The primary sources of bad or nutritionally undesirable carbohydrates are sugars, especially added sugars, and refined grains. Added sugar and refined grains are common ingredients in breakfast cereals, sweetened soft drinks, candies, baked goods and processed foods.
While some simple sugars are natural components of fruit, vegetables and dairy products, food manufacturers add sugar to many foods to improve the taste, texture and appearance. Consumers can find out if a food contains added sugar by reading the ingredient list on its label. Commonly added sweeteners include sugar, brown sugar, high-fructose corn syrup, honey, molasses and fruit juice concentrates. Other sweeteners include lactose, maltose, fructose, dextrose and glucose. The higher up in the ingredients list a sweetener appears, the more of it there is in the food.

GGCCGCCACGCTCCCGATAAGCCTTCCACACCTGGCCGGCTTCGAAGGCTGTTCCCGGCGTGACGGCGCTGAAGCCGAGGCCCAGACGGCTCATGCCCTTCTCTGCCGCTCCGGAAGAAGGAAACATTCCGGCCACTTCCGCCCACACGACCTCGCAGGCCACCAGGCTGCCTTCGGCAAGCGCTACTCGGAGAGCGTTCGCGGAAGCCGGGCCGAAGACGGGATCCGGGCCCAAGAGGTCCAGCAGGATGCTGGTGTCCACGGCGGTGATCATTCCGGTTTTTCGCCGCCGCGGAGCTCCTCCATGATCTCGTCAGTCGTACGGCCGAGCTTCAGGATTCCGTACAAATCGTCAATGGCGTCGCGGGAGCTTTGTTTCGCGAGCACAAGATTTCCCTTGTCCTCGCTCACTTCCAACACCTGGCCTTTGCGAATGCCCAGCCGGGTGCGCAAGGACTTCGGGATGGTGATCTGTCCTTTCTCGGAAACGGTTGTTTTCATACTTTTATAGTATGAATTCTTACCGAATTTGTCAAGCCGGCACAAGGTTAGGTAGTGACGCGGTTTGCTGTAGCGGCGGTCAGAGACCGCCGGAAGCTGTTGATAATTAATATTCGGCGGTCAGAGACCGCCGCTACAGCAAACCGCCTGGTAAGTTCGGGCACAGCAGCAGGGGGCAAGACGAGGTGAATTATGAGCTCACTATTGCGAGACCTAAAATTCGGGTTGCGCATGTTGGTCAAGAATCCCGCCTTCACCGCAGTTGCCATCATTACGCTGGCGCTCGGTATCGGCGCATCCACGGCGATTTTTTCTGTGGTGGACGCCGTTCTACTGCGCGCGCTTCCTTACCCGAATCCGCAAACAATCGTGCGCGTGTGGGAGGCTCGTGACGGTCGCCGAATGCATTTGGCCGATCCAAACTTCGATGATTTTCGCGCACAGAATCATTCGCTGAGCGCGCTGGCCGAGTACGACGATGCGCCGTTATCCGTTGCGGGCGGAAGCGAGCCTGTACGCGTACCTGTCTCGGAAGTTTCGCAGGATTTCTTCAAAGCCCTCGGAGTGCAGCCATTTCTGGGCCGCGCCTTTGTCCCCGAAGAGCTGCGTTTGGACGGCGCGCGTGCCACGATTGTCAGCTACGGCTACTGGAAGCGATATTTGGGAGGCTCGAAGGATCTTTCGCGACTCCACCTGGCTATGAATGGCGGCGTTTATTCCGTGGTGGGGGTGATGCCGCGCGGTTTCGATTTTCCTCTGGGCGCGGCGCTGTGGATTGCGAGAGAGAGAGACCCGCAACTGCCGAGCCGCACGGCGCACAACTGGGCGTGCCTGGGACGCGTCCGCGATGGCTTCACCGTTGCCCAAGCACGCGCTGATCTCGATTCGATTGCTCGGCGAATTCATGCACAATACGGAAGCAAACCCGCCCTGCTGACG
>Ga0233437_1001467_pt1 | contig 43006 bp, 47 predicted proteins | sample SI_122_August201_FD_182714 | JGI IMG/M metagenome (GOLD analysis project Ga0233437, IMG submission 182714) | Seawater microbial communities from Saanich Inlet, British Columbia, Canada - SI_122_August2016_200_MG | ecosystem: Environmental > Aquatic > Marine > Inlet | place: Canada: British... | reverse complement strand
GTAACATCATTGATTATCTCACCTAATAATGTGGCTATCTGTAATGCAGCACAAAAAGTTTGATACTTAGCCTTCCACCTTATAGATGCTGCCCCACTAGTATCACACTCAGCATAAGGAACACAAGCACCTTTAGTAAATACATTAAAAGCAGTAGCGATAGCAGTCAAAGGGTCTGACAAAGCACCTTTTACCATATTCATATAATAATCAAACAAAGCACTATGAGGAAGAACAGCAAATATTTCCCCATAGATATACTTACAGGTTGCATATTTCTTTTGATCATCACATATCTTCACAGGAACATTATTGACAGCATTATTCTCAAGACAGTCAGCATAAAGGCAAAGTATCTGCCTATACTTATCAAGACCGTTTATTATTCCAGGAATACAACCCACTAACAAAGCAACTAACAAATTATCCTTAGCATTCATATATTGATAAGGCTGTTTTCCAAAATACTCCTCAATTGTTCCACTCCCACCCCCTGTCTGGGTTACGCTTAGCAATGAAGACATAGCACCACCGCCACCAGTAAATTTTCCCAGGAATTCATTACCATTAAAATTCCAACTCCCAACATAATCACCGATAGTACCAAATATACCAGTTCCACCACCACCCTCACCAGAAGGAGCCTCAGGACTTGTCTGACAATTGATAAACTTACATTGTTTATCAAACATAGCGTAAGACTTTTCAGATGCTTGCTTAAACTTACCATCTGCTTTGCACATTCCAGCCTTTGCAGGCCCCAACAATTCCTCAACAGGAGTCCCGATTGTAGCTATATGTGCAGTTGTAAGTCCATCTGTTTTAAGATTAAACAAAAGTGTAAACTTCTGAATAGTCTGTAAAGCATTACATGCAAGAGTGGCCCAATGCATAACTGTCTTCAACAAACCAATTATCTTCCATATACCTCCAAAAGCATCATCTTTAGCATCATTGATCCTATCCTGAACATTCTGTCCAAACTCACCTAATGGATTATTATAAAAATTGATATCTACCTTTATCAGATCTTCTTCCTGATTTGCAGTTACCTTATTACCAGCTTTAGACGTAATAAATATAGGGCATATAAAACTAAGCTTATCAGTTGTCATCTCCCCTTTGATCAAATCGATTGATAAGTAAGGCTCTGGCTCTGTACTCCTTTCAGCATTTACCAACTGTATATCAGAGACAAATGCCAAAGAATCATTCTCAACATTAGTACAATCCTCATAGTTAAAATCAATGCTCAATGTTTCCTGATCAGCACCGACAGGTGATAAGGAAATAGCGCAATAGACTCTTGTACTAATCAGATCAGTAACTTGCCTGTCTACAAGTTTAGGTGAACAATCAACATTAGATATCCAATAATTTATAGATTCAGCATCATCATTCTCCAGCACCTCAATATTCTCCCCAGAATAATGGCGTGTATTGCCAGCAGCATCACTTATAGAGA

Sugars and refined grains are simple carbohydrates. They supply quick energy to the body but are low on fiber and other nutrients. Complex carbohydrates, commonly referred to as good carbs, break down more slowly in the body because of their fiber content and don't cause spikes in blood sugar. They are also usually richer in vitamins, minerals and phytochemicals than simple carbohydrates. Good sources of complex carbohydrates include whole grains, vegetables, fruits and legumes.